For 26 years, from 1972 until 2002, I was the prosecutor in charge of the country's pioneering Sex Crimes Unit in the Manhattan District Attorney's Office. I was among the first lawyers to be introduced to the revolutionary science of DNA in 1986, three years before it was accepted as a valid technique by our courts. When the first databank became operational in 1994, my colleagues and I watched with amazement as computers began to solve cases, matching offenders' genetic profiles to evidence gathered during a sexual-assault investigation—cases in which the crime scene is the victim's body. By the late 1990s, the law-enforcement community knew that rape kits, which were previously only tested if specific suspects were identified by the police for comparison, were mounting by the thousands. In 1999, under the leadership of New York City's mayor, Rudolph Giuliani, and Police Commissioner Howard Safir, the radical decision was made to outsource close to 17,000 kits to private labs, at enormous government expense, in order to attempt to obtain results that might offer justice to victims of these heinous crimes, and make offenders—often recidivists—accountable.
The two brilliant prosecutors who run the Cold Case Forensic Science Unit established last year by Manhattan's new district attorney, Cyrus Vance, Jr., know more about DNA and its forensic applications than any lawyers in the country. Martha Bashford and Melissa Mourges were appointed to oversee the backlog project in 2000, as the outsourced cases made their way to three labs and results began to come back in. Their success has been remarkable. If you set aside cases that were eliminated for reasons like being beyond the statutes of limitations (formerly 10 years in New York State, though outrage over the backlog results eliminated it completely in 2006), Bashford and Mourges say they've indicted 38 percent of the viable cases returned, and in the convictions obtained have seen sentences total in hundreds of years.
For me, having started work in this field long before DNA was validated, it is stunning to see how science can take the onus off the witness and ultimately ease her progression through the criminal justice system.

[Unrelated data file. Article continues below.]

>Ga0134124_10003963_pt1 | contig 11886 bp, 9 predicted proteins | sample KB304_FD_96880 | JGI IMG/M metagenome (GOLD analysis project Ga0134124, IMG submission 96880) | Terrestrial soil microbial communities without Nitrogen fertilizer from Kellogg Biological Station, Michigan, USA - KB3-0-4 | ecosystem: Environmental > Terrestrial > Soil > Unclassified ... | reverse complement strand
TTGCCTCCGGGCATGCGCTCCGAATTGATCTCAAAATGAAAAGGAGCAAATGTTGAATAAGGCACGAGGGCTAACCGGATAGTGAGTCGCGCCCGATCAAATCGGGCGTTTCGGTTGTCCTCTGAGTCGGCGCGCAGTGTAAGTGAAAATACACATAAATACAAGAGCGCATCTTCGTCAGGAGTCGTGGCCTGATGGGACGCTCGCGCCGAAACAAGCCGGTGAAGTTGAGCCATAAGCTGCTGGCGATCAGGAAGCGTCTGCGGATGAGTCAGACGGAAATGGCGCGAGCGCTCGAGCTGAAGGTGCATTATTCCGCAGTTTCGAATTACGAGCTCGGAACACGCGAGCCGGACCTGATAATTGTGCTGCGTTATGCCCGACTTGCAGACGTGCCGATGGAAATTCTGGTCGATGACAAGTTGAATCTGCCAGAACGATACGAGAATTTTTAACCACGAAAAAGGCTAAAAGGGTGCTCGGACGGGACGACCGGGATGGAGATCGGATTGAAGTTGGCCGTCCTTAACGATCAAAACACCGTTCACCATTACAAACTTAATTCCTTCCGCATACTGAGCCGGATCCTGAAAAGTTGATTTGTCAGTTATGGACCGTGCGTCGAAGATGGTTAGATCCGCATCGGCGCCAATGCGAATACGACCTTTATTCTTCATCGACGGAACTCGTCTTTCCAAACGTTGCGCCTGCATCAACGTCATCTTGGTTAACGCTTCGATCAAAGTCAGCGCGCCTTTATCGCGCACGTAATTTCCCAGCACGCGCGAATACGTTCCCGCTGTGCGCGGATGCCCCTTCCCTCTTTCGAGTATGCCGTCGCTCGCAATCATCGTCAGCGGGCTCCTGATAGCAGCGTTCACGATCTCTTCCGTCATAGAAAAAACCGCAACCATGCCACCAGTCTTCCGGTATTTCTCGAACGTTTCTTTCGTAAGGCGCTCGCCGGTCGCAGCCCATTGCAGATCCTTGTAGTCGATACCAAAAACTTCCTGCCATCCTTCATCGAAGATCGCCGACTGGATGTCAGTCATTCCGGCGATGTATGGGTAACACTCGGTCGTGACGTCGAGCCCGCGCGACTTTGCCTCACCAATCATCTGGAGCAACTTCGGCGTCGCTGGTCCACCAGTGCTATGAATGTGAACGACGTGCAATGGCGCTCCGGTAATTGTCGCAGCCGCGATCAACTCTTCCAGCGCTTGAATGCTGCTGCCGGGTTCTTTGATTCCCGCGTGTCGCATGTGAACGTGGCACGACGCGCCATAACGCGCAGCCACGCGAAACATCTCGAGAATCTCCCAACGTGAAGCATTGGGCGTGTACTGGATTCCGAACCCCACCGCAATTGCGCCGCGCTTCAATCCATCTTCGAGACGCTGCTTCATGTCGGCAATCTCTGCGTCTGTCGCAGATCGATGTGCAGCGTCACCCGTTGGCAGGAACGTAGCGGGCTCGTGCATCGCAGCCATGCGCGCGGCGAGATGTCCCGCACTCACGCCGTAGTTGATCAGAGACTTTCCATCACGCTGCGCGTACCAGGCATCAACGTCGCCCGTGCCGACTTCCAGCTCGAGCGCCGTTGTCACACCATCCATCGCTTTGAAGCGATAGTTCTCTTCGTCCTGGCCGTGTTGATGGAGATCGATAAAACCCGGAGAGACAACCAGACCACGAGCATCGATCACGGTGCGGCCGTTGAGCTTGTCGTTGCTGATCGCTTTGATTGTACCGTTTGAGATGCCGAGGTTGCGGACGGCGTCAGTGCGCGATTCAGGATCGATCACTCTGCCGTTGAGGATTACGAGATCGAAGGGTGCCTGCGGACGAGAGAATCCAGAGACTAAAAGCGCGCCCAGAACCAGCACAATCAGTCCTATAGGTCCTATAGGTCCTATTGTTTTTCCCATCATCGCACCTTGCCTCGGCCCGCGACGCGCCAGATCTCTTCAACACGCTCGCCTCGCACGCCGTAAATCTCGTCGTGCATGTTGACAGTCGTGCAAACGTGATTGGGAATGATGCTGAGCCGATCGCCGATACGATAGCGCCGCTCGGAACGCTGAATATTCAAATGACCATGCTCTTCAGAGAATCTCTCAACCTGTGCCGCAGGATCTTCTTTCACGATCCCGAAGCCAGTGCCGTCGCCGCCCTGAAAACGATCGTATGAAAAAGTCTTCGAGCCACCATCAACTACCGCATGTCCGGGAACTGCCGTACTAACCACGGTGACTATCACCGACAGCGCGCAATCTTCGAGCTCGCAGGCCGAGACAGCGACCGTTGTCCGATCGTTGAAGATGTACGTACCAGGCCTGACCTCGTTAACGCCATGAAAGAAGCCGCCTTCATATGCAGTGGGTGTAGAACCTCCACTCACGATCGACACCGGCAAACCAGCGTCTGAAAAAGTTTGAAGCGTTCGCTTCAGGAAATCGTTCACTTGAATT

Are more women raped by acquaintances than by strangers? There is no question that in greater than 75 percent of reported rapes the victim knows her attacker. And at many of these trials, the issue is not the identity of the man accused anyway, but whether or not the sex act was consensual. Again the naysayers are dead wrong, because even in these cases DNA can be a powerful prosecutorial tool. Frequently, the defendant's claim will be that the witness is "crying rape" and that his ex-girlfriend just had him arrested because he broke up with her. The finding of his DNA on her vaginal swabs makes him a liar from the outset, and forces him to change his story in front of a jury, now admitting there was sex but claiming it was consensual. This midstream change in story alone can convince a jury to convict, and if not, DNA found in the victim's anus, along with rectal tears, may seal the deal.
The bigger myth spread by the anti-backloggers is that men who rape women they know couldn't possibly be serial rapists, so why waste time and money testing kits in cases of marital and date rape? Charles Courtney, the man who was convicted of raping his wife and then abducting two young women at knifepoint, thousands of miles apart, is the poster boy for disproving that argument.